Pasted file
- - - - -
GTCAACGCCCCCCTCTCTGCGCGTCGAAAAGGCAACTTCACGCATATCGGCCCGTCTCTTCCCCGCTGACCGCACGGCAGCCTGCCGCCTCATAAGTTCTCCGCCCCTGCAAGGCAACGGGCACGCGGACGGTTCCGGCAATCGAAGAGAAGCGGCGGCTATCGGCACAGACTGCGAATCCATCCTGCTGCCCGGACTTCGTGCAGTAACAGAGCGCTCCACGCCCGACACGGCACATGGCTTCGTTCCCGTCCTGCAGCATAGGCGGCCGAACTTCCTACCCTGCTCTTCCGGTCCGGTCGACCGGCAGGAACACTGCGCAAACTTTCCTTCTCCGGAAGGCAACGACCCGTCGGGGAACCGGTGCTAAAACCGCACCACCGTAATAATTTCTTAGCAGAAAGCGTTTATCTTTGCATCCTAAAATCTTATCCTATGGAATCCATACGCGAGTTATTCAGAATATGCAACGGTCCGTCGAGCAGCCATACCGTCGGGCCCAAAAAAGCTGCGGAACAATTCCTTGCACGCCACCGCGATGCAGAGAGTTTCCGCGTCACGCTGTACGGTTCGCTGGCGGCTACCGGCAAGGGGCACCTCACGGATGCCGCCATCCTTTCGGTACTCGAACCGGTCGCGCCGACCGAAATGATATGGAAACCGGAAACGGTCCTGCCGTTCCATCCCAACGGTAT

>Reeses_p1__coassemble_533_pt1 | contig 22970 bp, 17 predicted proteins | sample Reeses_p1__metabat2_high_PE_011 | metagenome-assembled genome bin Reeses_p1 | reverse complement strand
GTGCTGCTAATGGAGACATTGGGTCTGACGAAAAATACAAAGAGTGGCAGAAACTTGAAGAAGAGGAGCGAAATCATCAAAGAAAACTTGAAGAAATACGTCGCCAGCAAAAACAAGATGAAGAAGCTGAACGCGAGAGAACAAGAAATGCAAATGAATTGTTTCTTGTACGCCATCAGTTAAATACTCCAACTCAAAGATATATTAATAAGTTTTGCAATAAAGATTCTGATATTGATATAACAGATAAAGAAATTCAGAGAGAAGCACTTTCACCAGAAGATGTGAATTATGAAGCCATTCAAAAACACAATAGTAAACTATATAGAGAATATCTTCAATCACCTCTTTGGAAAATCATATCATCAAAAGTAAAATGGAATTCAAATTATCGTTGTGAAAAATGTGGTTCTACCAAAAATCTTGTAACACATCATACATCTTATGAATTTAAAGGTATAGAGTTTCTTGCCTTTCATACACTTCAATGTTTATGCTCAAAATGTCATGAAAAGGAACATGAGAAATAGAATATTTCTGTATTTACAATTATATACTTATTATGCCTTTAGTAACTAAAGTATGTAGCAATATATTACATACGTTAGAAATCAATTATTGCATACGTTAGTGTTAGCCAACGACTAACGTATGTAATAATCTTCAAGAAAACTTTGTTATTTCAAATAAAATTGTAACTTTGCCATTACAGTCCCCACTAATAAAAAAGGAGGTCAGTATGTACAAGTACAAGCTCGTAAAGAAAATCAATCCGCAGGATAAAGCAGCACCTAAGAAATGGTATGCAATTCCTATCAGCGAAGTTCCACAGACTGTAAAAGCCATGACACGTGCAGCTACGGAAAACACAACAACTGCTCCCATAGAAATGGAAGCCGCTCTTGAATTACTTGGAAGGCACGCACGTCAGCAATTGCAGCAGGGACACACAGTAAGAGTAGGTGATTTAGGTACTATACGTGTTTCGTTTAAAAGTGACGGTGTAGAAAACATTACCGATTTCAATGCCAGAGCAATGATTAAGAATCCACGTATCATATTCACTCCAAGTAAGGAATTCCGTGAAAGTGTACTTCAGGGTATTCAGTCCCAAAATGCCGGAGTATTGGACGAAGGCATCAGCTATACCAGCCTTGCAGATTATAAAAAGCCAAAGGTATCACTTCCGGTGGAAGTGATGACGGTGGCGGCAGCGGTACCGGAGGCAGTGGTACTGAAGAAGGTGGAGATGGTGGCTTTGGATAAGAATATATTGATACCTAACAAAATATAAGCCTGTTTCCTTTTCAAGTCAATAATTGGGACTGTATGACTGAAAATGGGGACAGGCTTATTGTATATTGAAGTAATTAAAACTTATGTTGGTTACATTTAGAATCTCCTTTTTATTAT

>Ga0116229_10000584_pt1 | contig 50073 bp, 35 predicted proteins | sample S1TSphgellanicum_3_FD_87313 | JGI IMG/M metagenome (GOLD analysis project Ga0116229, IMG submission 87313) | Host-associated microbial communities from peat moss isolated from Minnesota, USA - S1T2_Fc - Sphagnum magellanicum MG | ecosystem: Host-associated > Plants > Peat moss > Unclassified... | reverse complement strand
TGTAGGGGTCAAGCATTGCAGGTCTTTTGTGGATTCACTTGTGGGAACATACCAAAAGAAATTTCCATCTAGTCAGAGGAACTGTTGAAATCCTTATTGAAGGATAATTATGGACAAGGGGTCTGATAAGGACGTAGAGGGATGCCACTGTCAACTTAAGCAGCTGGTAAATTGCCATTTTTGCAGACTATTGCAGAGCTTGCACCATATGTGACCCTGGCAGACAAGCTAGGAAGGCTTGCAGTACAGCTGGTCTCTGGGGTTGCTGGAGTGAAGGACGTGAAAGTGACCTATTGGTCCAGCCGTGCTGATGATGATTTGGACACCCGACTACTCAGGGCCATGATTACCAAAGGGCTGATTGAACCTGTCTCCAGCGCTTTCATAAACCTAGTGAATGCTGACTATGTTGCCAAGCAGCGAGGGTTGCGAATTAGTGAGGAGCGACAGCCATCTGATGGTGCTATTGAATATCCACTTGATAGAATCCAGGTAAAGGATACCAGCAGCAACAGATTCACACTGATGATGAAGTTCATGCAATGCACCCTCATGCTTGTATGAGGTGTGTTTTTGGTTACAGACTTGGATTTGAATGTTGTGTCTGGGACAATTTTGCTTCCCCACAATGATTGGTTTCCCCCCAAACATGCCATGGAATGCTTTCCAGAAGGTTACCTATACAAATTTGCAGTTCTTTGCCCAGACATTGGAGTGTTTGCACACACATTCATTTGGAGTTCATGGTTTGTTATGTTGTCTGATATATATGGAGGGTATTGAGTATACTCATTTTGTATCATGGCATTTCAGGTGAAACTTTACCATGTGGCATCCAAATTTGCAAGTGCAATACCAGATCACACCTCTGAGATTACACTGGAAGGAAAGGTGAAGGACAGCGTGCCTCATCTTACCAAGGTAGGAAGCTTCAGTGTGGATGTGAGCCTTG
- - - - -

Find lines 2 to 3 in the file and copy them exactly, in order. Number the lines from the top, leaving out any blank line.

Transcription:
>Reeses_p1__coassemble_533_pt1 | contig 22970 bp, 17 predicted proteins | sample Reeses_p1__metabat2_high_PE_011 | metagenome-assembled genome bin Reeses_p1 | reverse complement strand
GTGCTGCTAATGGAGACATTGGGTCTGACGAAAAATACAAAGAGTGGCAGAAACTTGAAGAAGAGGAGCGAAATCATCAAAGAAAACTTGAAGAAATACGTCGCCAGCAAAAACAAGATGAAGAAGCTGAACGCGAGAGAACAAGAAATGCAAATGAATTGTTTCTTGTACGCCATCAGTTAAATACTCCAACTCAAAGATATATTAATAAGTTTTGCAATAAAGATTCTGATATTGATATAACAGATAAAGAAATTCAGAGAGAAGCACTTTCACCAGAAGATGTGAATTATGAAGCCATTCAAAAACACAATAGTAAACTATATAGAGAATATCTTCAATCACCTCTTTGGAAAATCATATCATCAAAAGTAAAATGGAATTCAAATTATCGTTGTGAAAAATGTGGTTCTACCAAAAATCTTGTAACACATCATACATCTTATGAATTTAAAGGTATAGAGTTTCTTGCCTTTCATACACTTCAATGTTTATGCTCAAAATGTCATGAAAAGGAACATGAGAAATAGAATATTTCTGTATTTACAATTATATACTTATTATGCCTTTAGTAACTAAAGTATGTAGCAATATATTACATACGTTAGAAATCAATTATTGCATACGTTAGTGTTAGCCAACGACTAACGTATGTAATAATCTTCAAGAAAACTTTGTTATTTCAAATAAAATTGTAACTTTGCCATTACAGTCCCCACTAATAAAAAAGGAGGTCAGTATGTACAAGTACAAGCTCGTAAAGAAAATCAATCCGCAGGATAAAGCAGCACCTAAGAAATGGTATGCAATTCCTATCAGCGAAGTTCCACAGACTGTAAAAGCCATGACACGTGCAGCTACGGAAAACACAACAACTGCTCCCATAGAAATGGAAGCCGCTCTTGAATTACTTGGAAGGCACGCACGTCAGCAATTGCAGCAGGGACACACAGTAAGAGTAGGTGATTTAGGTACTATACGTGTTTCGTTTAAAAGTGACGGTGTAGAAAACATTACCGATTTCAATGCCAGAGCAATGATTAAGAATCCACGTATCATATTCACTCCAAGTAAGGAATTCCGTGAAAGTGTACTTCAGGGTATTCAGTCCCAAAATGCCGGAGTATTGGACGAAGGCATCAGCTATACCAGCCTTGCAGATTATAAAAAGCCAAAGGTATCACTTCCGGTGGAAGTGATGACGGTGGCGGCAGCGGTACCGGAGGCAGTGGTACTGAAGAAGGTGGAGATGGTGGCTTTGGATAAGAATATATTGATACCTAACAAAATATAAGCCTGTTTCCTTTTCAAGTCAATAATTGGGACTGTATGACTGAAAATGGGGACAGGCTTATTGTATATTGAAGTAATTAAAACTTATGTTGGTTACATTTAGAATCTCCTTTTTATTAT